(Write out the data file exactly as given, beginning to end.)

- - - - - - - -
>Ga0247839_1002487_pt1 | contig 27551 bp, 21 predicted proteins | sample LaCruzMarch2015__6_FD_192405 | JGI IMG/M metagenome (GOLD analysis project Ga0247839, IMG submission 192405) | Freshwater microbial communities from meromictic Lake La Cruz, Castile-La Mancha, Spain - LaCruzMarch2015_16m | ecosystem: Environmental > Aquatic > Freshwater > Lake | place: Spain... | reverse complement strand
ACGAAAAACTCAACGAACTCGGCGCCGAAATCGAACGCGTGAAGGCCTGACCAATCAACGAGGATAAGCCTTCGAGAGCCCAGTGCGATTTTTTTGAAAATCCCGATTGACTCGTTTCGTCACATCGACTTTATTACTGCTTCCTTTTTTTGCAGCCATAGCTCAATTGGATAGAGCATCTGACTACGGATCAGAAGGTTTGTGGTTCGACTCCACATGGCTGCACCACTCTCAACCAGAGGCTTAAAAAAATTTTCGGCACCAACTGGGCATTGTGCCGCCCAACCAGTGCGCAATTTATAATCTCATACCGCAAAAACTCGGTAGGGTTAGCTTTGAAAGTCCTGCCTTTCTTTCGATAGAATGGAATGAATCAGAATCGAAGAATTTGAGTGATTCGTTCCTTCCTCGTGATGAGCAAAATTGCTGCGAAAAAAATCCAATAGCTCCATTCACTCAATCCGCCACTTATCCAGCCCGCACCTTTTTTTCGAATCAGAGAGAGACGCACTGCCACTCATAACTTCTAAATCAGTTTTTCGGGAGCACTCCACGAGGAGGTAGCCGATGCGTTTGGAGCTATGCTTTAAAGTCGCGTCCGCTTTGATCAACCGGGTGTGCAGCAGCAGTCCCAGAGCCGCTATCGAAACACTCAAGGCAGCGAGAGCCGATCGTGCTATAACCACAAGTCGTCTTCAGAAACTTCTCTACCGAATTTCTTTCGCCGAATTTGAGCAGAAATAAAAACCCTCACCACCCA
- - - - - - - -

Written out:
>Ga0247839_1002487_pt1 | contig 27551 bp, 21 predicted proteins | sample LaCruzMarch2015__6_FD_192405 | JGI IMG/M metagenome (GOLD analysis project Ga0247839, IMG submission 192405) | Freshwater microbial communities from meromictic Lake La Cruz, Castile-La Mancha, Spain - LaCruzMarch2015_16m | ecosystem: Environmental > Aquatic > Freshwater > Lake | place: Spain... | reverse complement strand
ACGAAAAACTCAACGAACTCGGCGCCGAAATCGAACGCGTGAAGGCCTGACCAATCAACGAGGATAAGCCTTCGAGAGCCCAGTGCGATTTTTTTGAAAATCCCGATTGACTCGTTTCGTCACATCGACTTTATTACTGCTTCCTTTTTTTGCAGCCATAGCTCAATTGGATAGAGCATCTGACTACGGATCAGAAGGTTTGTGGTTCGACTCCACATGGCTGCACCACTCTCAACCAGAGGCTTAAAAAAATTTTCGGCACCAACTGGGCATTGTGCCGCCCAACCAGTGCGCAATTTATAATCTCATACCGCAAAAACTCGGTAGGGTTAGCTTTGAAAGTCCTGCCTTTCTTTCGATAGAATGGAATGAATCAGAATCGAAGAATTTGAGTGATTCGTTCCTTCCTCGTGATGAGCAAAATTGCTGCGAAAAAAATCCAATAGCTCCATTCACTCAATCCGCCACTTATCCAGCCCGCACCTTTTTTTCGAATCAGAGAGAGACGCACTGCCACTCATAACTTCTAAATCAGTTTTTCGGGAGCACTCCACGAGGAGGTAGCCGATGCGTTTGGAGCTATGCTTTAAAGTCGCGTCCGCTTTGATCAACCGGGTGTGCAGCAGCAGTCCCAGAGCCGCTATCGAAACACTCAAGGCAGCGAGAGCCGATCGTGCTATAACCACAAGTCGTCTTCAGAAACTTCTCTACCGAATTTCTTTCGCCGAATTTGAGCAGAAATAAAAACCCTCACCACCCA